01273 732 835

Ankle Injuries

Mar 11, 2022

Ankle injuries are frequently considered sports injuries. However, one doesn’t need to be a sportsperson to hurt themselves. Simply walking around on an uneven surface can cause a severe injury.

Causes of Ankle Injuries:

  • Tripping or falling while walking or running.
  • Landing awkwardly after a jump during sports or simply during playtime.
  • Walking or running on uneven surfaces.
  • An accident, for example, a sudden impact, a car crash or hitting the foot into something with a sudden burst of energy.
  • Rolling the ankle without warming up and cramping the tendons.
  • Wearing unfit and high heeled shoes.

Types of Ankle Injuries:

  • Tendinitis
  • Achilles Tendon Rupture
  • Anterior Ankle Impingement
  • Heel Spur
  • Calf Muscle Tear
  • High Ankle Sprain
  • Overuse Injuries
  • Muscle Strain
  • Pinched Nerve
  • Rheumatoid Arthritis
  • Plantar Fasciitis
  • Severs Disease
  • Sprained Ankle
  • Shin Splints
  • Stress Fracture

Symptoms:

Signs and side effects of an injured ankle differ contingent upon the seriousness of the injury:

  • Pain, especially when you bear weight on the affected foot.
  • Tenderness when you touch the ankle.
  • Swelling.
  • Bruising.
  • Restricted range of motion.
  • Instability in the ankle to support the weight.
  • Popping sensation or sound at the time of injury.

Risk factors:

  • Ankle injuries are normal wounds, especially in sports requiring cutting action, jumping, twisting or rolling the foot, like tennis, trail running, football, basketball, and soccer.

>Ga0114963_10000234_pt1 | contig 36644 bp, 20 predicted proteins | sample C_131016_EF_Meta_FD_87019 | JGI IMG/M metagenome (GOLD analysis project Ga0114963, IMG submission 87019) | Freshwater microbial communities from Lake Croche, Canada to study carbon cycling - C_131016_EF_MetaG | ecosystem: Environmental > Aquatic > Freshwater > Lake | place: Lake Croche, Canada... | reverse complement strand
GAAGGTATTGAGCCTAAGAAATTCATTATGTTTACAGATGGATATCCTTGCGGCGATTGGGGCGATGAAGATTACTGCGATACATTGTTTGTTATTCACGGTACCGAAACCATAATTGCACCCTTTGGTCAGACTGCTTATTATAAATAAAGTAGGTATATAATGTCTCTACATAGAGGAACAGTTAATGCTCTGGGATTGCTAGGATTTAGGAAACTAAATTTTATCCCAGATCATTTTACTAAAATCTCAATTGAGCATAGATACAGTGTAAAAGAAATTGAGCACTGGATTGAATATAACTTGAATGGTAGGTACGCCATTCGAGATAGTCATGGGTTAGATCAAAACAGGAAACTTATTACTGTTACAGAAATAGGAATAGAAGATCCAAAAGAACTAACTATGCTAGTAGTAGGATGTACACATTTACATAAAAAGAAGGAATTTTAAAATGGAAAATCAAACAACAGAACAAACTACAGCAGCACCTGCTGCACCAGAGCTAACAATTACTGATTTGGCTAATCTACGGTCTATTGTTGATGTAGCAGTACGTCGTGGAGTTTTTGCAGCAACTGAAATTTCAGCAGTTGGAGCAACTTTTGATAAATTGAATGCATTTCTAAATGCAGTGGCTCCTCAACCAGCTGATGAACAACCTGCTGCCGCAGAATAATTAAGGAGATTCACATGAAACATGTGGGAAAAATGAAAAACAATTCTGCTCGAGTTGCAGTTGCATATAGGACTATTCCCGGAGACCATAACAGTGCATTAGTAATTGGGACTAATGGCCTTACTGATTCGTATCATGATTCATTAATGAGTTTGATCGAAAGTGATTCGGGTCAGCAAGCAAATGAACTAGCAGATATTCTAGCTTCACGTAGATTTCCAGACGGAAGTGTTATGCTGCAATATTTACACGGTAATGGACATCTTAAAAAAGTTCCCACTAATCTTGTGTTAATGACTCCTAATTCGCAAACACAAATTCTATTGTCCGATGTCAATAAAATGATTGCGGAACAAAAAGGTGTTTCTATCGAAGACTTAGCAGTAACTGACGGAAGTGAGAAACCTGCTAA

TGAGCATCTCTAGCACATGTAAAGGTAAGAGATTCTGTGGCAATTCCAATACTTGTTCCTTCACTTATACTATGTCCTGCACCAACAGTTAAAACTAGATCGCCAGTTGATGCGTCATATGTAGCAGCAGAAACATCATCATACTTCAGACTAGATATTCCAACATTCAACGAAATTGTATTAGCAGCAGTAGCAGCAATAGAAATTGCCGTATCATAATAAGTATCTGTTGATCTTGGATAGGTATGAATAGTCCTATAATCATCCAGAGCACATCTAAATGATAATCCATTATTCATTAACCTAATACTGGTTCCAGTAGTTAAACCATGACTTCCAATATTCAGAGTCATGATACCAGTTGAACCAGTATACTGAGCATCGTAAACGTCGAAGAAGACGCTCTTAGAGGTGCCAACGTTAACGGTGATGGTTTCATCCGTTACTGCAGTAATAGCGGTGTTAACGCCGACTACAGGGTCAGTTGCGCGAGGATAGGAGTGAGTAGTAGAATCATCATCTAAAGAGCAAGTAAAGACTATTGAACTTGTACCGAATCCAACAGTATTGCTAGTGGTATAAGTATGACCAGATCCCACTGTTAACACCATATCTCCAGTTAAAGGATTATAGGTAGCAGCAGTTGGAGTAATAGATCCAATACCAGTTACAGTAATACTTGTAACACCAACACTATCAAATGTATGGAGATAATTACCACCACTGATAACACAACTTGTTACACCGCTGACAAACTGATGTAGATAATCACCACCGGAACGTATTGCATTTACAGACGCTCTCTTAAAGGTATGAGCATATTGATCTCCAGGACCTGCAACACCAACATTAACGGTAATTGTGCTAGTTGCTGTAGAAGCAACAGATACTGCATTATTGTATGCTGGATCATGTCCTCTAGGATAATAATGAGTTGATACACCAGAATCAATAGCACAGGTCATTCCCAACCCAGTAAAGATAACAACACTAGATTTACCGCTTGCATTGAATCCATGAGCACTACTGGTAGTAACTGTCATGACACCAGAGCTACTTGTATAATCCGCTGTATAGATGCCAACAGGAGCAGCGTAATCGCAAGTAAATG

• Ankle injury risk could be increased when the person is walking or running through uneven surfaces or unfortunate field conditions.
  • A person is bound to injure it again whenever they’ve already sustained an injury to their ankle.
  • When a person is physically unfit, they are at increased risk of an ankle injury while participating in sports or any physical activity.
  • Shoes that don’t fit as expected or aren’t proper for the action make ankles more prone to injury.

Complications:

Neglecting to treat an injured ankle appropriately, and exercising too early in the wake of injury could prompt the accompanying difficulties for the person:

  • Chronic ankle pain
  • Chronic ankle joint instability
  • Arthritis in the ankle joint

Prevention of Injury:

The accompanying tips can assist with forestalling an ankle injury:

  • Warm up before exercising.
  • Be cautious while dealing with an uneven surface.
  • Utilise ankle brace on a recent injury that it endured.
  • Wear shoes that fit and are made for action.
  • Limit wearing high-heeled shoes.
  • Try to engage in sports and exercises that allow the person to evolve.
  • Keep up with maintaining a healthy physical body.
  • Practice exercises that improve balance.

Diagnosis:

The PCP will inspect the lower leg, ankle, and foot during a physical. The specialist will feel the skin around the injury to check for points of delicacy and move the foot to get the scope of movement and get what positions cause uneasiness or strain. The physiotherapist might suggest at least one of the scans.